However, there is a slight difference in terms of budget flexibility. According to the indications, neither men nor women put price over other elements (in both groups the responses of ‘high’ or ‘at least medium’ flexibility were dominant), but women remain slightly more tolerant. Men were more likely to declare that they remain inflexible when it comes to budgeting, and therefore a good salesperson should have strong arguments in order to convince men to change their holiday budget declarations.

Figure 2: Which of the travel parameters do you treat most flexibly at the planning stage (women)?
Figure 3: Which of the travel parameters do you treat most flexibly at the planning stage? (men)

To ensure that the answers of the respondents are not random or poorly thought-out, the survey included additional questions. Therefore, in addition to finding out which travel parameters respondents treat with most flexibility, information was also sought on which parameters they consider most important at the holiday planning stage.

In the case of women, the budget issue (price of holiday) turned out to be one of the most important: although the number of indications that it was a key factor was not significantly higher than in the case of the date, the destination, or the choice of means of transportation, but in the case of price, only 9 people (5%) indicated that it was the least important parameter. Among men, only a few people also chose the answer ‘least important’ in the case of price, but in contrast, men were less likely to choose the answer ‘most important’ in this case. Chart 5 shows that parameters such as the destination and date of departure are more important to them than price. Surprisingly, on the other hand, such a parameter as the availability of adventures and attractions is valued relatively low in both groups: women still rank all other parameters slightly higher – and in the group of men the availability of adventures and attractions is perceived as significantly less important than the destination.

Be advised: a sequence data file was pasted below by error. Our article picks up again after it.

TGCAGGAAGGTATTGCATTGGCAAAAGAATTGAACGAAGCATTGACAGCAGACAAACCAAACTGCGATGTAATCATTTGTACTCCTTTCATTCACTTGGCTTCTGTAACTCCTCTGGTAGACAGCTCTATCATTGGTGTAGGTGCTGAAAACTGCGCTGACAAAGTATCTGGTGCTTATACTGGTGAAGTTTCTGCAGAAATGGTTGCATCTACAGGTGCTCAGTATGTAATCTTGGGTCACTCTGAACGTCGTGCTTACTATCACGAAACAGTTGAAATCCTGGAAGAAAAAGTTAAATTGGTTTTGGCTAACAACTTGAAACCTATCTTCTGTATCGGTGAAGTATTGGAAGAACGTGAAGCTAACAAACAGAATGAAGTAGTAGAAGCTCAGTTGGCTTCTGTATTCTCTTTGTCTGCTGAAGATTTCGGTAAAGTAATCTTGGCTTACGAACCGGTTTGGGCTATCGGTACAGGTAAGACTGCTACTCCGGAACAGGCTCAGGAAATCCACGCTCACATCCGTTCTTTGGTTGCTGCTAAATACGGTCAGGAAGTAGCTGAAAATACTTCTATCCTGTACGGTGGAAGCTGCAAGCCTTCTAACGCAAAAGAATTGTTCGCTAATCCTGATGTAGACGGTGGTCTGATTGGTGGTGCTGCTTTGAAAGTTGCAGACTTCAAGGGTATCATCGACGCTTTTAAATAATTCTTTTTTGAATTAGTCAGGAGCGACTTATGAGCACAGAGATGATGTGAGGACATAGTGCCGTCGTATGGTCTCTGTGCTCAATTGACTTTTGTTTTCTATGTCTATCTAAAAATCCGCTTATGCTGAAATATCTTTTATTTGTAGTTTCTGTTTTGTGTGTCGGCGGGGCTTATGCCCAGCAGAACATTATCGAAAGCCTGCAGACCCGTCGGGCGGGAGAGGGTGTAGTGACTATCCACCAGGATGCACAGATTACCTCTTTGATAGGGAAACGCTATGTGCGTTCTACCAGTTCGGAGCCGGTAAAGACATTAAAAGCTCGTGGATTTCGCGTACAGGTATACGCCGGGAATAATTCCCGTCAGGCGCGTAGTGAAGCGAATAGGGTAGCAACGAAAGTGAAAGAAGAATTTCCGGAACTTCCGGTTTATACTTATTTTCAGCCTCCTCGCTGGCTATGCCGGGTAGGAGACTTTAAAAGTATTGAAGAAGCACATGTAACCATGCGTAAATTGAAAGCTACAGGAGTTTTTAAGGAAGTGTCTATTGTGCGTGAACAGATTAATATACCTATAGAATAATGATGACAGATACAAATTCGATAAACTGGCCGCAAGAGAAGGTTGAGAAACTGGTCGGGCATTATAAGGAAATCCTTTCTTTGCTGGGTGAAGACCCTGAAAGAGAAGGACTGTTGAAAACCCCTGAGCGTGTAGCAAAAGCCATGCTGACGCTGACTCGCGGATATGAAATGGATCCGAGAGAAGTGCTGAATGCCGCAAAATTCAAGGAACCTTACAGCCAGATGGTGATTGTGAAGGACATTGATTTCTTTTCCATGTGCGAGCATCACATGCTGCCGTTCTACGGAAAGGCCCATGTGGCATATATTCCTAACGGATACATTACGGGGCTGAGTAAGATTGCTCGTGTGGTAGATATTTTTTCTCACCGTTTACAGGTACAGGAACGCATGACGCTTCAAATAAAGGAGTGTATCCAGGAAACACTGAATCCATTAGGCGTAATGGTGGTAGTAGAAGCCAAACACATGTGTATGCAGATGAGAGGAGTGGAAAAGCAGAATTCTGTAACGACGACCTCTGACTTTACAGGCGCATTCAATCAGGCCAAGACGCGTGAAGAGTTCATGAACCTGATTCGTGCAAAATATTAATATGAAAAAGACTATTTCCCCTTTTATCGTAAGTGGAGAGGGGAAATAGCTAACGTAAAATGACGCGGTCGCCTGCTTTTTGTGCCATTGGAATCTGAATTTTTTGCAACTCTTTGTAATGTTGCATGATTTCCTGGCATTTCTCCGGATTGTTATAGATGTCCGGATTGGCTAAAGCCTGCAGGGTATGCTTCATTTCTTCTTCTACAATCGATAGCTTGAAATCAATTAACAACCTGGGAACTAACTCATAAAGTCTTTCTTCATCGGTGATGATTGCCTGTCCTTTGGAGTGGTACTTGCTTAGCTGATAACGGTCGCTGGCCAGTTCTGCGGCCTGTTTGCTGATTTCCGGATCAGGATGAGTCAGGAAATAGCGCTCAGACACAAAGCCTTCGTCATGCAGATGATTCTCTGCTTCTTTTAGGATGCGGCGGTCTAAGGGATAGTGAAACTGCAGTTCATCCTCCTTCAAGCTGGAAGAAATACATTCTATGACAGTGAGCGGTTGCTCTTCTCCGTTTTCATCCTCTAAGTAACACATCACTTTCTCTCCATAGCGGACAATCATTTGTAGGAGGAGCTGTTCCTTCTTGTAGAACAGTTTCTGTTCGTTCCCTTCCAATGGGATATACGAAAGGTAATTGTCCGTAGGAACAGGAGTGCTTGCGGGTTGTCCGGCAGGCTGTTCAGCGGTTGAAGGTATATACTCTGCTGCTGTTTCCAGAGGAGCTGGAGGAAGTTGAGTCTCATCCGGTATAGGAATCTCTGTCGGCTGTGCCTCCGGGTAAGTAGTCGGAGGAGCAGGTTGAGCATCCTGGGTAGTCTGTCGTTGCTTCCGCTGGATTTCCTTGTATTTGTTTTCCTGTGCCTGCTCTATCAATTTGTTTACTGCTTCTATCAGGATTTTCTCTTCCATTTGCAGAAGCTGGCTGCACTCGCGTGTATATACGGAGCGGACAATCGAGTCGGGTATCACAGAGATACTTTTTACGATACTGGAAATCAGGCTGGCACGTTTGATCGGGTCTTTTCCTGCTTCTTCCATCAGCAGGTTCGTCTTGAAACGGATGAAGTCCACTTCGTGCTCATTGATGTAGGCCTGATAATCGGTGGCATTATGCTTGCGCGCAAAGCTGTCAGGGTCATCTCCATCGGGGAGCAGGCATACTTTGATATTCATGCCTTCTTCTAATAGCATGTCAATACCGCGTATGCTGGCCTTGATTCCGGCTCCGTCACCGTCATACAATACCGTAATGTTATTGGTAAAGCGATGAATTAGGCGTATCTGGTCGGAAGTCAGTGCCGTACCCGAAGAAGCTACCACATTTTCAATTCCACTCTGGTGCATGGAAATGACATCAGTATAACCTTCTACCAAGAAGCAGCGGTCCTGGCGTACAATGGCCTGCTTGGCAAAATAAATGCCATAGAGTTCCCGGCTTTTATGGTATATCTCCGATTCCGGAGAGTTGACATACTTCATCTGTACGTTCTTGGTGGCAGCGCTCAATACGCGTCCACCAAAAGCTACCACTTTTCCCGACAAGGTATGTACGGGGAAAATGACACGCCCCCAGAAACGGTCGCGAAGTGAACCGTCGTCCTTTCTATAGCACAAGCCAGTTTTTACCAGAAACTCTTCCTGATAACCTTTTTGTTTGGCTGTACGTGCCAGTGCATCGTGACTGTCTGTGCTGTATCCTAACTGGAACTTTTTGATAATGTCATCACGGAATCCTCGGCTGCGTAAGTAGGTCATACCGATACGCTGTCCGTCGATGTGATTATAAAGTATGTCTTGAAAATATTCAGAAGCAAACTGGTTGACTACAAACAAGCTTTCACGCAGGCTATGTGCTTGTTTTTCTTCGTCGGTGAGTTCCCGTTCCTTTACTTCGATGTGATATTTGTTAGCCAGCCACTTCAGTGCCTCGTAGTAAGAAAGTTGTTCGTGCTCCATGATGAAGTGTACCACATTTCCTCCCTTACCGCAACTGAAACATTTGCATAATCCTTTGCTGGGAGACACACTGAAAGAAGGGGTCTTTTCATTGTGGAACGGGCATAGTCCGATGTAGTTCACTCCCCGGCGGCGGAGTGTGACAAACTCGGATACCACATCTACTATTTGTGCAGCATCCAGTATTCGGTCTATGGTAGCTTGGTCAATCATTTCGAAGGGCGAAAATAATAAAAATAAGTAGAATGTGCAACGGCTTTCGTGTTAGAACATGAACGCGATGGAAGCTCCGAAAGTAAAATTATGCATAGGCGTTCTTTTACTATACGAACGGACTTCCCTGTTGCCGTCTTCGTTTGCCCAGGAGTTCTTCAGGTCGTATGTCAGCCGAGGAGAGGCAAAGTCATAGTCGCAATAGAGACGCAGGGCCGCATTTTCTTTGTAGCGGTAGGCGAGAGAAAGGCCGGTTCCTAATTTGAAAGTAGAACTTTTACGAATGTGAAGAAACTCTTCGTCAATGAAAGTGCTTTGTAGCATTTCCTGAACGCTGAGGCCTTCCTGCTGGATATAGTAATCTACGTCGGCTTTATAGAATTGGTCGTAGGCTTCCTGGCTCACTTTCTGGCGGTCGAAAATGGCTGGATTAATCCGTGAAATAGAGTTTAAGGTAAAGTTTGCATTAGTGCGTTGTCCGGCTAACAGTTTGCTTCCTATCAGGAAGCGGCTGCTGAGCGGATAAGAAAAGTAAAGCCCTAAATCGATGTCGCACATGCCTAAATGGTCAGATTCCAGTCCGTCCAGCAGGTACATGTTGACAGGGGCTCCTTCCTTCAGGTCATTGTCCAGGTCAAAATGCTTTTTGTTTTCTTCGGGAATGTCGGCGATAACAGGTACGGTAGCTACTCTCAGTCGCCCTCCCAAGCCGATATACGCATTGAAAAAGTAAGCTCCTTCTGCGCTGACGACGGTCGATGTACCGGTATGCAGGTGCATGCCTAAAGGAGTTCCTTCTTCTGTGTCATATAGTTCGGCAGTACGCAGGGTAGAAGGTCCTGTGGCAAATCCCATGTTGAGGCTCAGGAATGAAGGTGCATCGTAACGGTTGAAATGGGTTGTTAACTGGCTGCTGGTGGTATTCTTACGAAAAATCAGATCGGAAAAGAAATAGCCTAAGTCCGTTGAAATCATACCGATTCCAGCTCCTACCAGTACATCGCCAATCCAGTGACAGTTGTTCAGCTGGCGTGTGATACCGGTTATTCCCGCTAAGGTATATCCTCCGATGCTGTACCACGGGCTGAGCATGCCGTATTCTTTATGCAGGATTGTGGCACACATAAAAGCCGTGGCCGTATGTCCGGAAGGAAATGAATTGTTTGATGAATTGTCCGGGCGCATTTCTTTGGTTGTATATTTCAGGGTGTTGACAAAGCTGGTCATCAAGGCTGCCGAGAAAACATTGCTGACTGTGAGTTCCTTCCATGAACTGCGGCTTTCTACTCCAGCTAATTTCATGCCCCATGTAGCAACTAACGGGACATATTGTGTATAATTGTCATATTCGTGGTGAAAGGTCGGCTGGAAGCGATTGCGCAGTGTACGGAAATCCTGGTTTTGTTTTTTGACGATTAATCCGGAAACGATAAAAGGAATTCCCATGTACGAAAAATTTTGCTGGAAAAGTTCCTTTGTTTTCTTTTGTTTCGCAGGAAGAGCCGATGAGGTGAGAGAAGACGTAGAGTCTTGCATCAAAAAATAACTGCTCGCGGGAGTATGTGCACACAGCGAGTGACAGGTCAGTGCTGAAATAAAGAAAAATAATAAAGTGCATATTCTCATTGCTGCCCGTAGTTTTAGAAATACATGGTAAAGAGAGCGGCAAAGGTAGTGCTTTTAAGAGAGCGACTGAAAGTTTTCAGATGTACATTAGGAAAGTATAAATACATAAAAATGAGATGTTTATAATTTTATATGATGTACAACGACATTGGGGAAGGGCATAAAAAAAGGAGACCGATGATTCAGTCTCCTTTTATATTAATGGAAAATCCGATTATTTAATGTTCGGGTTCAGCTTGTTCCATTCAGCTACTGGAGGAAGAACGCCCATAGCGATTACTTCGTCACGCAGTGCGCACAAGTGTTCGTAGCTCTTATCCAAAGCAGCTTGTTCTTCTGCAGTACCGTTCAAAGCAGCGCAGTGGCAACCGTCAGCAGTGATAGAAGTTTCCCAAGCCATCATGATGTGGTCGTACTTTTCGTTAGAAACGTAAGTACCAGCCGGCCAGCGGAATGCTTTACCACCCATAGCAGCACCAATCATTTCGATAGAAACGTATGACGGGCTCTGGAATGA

Figure 4: Which travel parameters are most important to you at the holiday planning stage (women)?
Figure 5: Which travel parameters are most important to you at the holiday planning stage (men)?

It is difficult to unambiguously determine the significance of this information. It may indicate that informing clients about the availability of attractions at a holiday destination will have little impact on their decision, which will be dominated by the other parameters anyway. This is quite at odds with the information encountered at every turn, that the younger generations of tourists are mainly focused on adventure, unusual experiences, collecting moments, and experiences. Mundane financial (price of the trip) and organizational (transportation) issues in the world full of tales about generations Y and Z prove to be as important as in any previous generation.

However, it can also be suspected that tourist destination regions and countries still do not place enough emphasis on communicating what sensations and experiences tourists can have. They leave marketing communications in the hands of entrepreneurs (hoteliers, travel agents), who focus on the technical aspects of their offers (location of the facility, transportation, food, and services available in the facility).

We encourage you to read the rest of the articles in this series:

  1. Part 1: Profile of the respondents.
  2. Part 2: How often do tourists travel during the year?
  3. Part 3: Do we like long holiday stays in Poland?
  4. Part 4: Poles travelling abroad part 1.
  5. Part 5: Poles travelling abroad part 2.
  6. Part 6: How far in advance do we plan tourist trips?
  7. Part 7: How far in advance do we plan tourist trips? – the income factor.
  8. Part 8: Flexibility in holiday travel planning.
  9. Part 9: Frequency of travel versus flexibility in travel planning.
  10. Part 10: Gender versus flexibility in travel planning.